You know what I’m talking about. That moment when you’ve been invited to a speaking engagement and you find yourself with sweaty palms, a frequent need to visit the bathroom, a dry mouth, and repetitive thoughts of what might go wrong, now in THIS moment. At what point exactly will they discover I’m a fraud?!

The term Imposter Syndrome was coined in the 1970’s by clinical psychologists Pauline Clance and Suzanne Imes and an estimated 70% of us will experience it to some degree throughout our careers. It disproportionately tends to impact women and can lead to us turning down jobs, not applying for certain roles, and downplaying our value when it comes to salary negotiations.

Imposter Syndrome is a common stressor among the self-employed, for those in career transition, or during moments of performance review. It’s characterised by sometimes crippling anxiety, self-doubt, insecurity, and a belief that any success has largely been due to luck rather than hard work. And what’s particularly interesting is that this phenomenon is proven to exist despite external evidence of achievement. Meaning it really does boil down to our internal perceptions of self-worth and value – but equally this means we hold the key to transforming it.

So what to do about it? How can we work with it? Below are a few suggestions for co-existing with our inner imposter:

1. Work with, not against, your emotions
You might like to experiment with a pocket practice known as RAIN. First we Recognise that Imposter Syndrome is here (“it helps to name it to tame it”), second we Acknowledge it is here whether we like it or not, third we Investigate and get curious about it (specifically how it feels in the body), and lastly we practice Not-identifying with it. Like rain, we practice merely observing it as a passing weather pattern and we soften our resistance to it, knowing it will shift eventually.

2. Build your self-compassion muscle
Practice shifting any self-criticism to self-compassion. Allowing our inner critic to rule the roost in this moment will only amplify our nervous energy. You might want to consider a self-compassion practice here. Acknowledge that you’re having a moment of challenge, practice accepting that challenges are an inherent part of life, and simply allow yourself the permission to be kind to yourself in this moment. If that feels hard to work with on yourself, imagine talking to yourself as though the situation were happening to a close friend.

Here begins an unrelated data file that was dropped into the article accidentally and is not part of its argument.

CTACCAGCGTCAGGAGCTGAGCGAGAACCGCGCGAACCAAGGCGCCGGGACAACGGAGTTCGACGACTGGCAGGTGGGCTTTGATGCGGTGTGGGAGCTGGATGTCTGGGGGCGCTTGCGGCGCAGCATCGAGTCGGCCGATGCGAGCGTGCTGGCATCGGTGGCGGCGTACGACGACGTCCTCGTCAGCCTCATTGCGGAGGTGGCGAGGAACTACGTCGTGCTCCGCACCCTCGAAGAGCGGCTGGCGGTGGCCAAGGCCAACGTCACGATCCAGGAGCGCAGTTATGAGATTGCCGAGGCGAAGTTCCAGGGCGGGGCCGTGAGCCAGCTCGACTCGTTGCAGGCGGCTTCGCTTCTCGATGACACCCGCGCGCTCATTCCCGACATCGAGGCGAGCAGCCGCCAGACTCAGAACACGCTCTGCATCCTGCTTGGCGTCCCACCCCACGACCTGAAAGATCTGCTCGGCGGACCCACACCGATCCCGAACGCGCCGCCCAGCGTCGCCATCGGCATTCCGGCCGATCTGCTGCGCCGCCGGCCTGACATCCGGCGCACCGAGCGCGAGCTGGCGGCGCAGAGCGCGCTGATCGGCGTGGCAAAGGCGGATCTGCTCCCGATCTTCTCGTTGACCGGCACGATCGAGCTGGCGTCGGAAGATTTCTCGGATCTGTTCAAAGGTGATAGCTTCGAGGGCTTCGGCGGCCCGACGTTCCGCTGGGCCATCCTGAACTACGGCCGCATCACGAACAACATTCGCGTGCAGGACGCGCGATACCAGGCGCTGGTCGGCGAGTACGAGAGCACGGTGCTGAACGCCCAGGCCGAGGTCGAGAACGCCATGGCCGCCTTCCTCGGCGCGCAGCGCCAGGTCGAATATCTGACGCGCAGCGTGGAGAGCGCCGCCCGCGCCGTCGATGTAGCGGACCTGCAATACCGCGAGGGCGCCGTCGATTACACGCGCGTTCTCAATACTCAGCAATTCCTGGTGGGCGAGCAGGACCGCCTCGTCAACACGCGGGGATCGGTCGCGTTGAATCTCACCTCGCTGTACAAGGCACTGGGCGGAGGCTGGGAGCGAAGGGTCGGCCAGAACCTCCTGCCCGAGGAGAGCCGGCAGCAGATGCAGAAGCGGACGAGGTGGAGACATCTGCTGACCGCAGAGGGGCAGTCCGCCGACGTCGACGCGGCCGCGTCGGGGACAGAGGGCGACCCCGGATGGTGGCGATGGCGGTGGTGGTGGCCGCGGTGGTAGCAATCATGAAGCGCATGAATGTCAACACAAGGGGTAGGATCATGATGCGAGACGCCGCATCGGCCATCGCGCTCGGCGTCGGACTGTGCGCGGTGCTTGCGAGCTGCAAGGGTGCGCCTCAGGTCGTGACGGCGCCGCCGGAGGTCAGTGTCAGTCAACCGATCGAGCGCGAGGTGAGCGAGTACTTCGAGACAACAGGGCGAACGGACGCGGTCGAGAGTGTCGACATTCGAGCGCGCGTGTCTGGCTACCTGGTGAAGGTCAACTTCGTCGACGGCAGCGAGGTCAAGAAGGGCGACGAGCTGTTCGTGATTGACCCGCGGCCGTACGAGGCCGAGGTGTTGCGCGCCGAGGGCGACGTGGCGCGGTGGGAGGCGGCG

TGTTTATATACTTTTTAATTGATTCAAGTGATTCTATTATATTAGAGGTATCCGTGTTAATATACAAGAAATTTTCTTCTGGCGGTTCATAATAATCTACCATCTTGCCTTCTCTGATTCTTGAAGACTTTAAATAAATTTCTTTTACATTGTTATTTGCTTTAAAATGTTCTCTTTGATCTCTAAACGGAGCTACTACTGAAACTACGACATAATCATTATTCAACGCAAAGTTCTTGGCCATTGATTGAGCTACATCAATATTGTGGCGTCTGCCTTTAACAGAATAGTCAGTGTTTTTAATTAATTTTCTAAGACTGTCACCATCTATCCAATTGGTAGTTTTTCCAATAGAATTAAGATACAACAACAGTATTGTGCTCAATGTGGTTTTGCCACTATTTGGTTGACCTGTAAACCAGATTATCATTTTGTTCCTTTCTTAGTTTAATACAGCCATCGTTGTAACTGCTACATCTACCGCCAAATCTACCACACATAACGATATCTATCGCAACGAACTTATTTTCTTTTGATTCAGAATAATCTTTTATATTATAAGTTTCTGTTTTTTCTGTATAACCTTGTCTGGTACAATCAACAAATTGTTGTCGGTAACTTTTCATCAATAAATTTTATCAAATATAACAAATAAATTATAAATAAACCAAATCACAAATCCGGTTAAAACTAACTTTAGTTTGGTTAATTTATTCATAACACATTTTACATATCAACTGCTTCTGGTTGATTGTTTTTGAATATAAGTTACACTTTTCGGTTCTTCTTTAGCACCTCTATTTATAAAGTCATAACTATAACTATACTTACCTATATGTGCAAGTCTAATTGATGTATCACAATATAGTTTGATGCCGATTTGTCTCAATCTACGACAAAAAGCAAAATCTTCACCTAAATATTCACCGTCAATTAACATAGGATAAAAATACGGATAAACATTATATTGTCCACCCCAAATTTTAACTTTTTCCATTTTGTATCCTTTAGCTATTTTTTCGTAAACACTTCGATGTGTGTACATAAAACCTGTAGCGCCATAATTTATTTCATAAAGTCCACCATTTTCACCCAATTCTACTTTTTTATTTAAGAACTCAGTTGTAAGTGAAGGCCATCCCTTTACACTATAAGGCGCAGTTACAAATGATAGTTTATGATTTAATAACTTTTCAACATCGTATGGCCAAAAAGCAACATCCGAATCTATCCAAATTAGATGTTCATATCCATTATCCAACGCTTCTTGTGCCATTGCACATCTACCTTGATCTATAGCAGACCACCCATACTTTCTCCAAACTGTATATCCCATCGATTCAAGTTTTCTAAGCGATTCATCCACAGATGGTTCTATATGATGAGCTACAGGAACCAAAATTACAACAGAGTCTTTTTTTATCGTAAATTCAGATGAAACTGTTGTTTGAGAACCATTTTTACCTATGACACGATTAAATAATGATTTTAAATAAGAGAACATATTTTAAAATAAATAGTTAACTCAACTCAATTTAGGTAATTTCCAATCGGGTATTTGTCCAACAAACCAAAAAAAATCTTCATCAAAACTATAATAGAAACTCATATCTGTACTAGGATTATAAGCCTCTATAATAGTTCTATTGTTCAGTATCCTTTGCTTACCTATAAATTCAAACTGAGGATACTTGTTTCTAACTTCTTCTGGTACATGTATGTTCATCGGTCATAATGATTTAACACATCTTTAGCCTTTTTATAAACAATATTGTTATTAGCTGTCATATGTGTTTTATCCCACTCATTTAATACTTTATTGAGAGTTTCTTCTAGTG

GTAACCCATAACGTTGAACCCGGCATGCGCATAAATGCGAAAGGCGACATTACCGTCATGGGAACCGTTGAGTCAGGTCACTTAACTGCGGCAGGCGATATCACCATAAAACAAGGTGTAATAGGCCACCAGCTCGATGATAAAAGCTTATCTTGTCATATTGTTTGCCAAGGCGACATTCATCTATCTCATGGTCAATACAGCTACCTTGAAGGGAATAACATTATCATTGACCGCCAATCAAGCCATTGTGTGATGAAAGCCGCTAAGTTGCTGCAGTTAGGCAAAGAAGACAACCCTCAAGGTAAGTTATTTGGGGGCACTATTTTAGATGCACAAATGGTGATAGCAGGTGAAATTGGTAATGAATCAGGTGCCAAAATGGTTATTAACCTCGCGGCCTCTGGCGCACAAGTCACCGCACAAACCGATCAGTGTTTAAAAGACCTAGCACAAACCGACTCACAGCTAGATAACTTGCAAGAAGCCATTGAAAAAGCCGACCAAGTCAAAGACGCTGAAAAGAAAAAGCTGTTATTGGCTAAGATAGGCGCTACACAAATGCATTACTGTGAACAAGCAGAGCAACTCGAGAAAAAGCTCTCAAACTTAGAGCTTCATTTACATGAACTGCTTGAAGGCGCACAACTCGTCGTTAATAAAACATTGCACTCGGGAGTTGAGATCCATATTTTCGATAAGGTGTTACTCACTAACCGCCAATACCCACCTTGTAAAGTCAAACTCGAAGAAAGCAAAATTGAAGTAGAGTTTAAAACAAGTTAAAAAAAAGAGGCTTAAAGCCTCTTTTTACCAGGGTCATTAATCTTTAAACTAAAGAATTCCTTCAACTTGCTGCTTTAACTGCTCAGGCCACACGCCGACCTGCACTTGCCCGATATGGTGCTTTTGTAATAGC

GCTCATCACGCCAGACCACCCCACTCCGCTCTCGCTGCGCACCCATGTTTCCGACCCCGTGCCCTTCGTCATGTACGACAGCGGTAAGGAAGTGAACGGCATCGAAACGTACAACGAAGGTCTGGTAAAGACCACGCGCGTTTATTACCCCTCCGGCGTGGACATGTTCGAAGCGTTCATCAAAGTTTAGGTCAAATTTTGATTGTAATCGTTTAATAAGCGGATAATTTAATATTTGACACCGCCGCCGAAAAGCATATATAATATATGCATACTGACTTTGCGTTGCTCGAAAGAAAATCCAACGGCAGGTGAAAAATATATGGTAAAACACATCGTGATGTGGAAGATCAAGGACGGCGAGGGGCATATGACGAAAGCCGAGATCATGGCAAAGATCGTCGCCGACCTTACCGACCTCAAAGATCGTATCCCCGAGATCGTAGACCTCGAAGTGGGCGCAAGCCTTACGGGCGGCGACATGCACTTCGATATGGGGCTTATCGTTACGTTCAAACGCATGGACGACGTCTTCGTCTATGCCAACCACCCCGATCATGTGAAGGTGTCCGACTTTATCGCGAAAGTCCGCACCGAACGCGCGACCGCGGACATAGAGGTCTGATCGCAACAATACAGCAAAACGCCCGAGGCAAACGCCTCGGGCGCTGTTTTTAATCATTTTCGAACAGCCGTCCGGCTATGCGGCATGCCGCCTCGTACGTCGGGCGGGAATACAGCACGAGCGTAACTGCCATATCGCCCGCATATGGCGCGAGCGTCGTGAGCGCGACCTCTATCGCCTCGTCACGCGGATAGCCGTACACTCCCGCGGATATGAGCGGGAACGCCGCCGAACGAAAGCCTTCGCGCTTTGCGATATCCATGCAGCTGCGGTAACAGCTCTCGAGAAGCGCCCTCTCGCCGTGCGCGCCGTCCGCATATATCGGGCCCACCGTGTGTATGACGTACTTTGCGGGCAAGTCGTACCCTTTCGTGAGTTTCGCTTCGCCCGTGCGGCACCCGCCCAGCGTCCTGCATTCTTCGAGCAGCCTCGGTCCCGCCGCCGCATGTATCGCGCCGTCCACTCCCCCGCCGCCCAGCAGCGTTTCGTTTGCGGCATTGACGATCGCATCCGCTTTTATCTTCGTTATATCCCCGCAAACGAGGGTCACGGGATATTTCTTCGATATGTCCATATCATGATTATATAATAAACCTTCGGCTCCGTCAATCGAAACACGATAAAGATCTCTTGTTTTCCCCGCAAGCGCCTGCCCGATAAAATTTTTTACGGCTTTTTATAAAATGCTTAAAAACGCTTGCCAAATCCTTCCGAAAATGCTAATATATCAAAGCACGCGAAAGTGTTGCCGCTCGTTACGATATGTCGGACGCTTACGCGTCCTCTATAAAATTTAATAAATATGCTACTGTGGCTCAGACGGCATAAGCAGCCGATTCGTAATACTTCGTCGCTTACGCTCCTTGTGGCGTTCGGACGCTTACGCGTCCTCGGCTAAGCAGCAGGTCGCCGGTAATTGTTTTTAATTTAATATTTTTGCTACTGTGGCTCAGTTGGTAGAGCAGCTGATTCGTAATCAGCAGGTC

3. Take an evidence based approach
Try to recall past achievements or moments in your life when you’ve faced similar challenges and overcome them. Actively build this evidence over time and refer to it as needed. Allow yourself to be reminded of your successes and take a moment to celebrate them again now. Actively seek out feedback which affirms your unique abilities and talents and reinforces your value.

4. Talk about it
Confiding in trusted family members, friends, colleagues or a coach, can really help to process these feelings, diffuse emotional energy, and to remind you of your unique skillset and value. Engaging with cheerleaders can often help with a more objective appraisal of the situation and a helpful confidence boost.

5. Feel the fear and do it anyway!
Take a results oriented approach and identify how you might best prepare for your “moment in the sun”. If you don’t feel ready for something, add the word “yet” to the end of that sentence, and do the work. Understand that in doing the work and developing the skills, you give yourself the best chance of minimising the impact of these feelings. And try to remind yourself that if you’re feeling this way, chances are you’re simply out of your comfort zone – but that is where the growth and the real magic reside!

Since we personally trigger feelings of Imposter Syndrome, similarly we have the power to lift them. It is not only possible to wrestle ourselves from its grip but we owe it to ourselves to practice finding a way through it in order to maximise our full human potential. I finish with a quote whose author I haven’t tracked down yet but whose words really resonate in this space, “There are people less qualified than you, doing the things you want to do, simply because they decided to believe in themselves. Period”.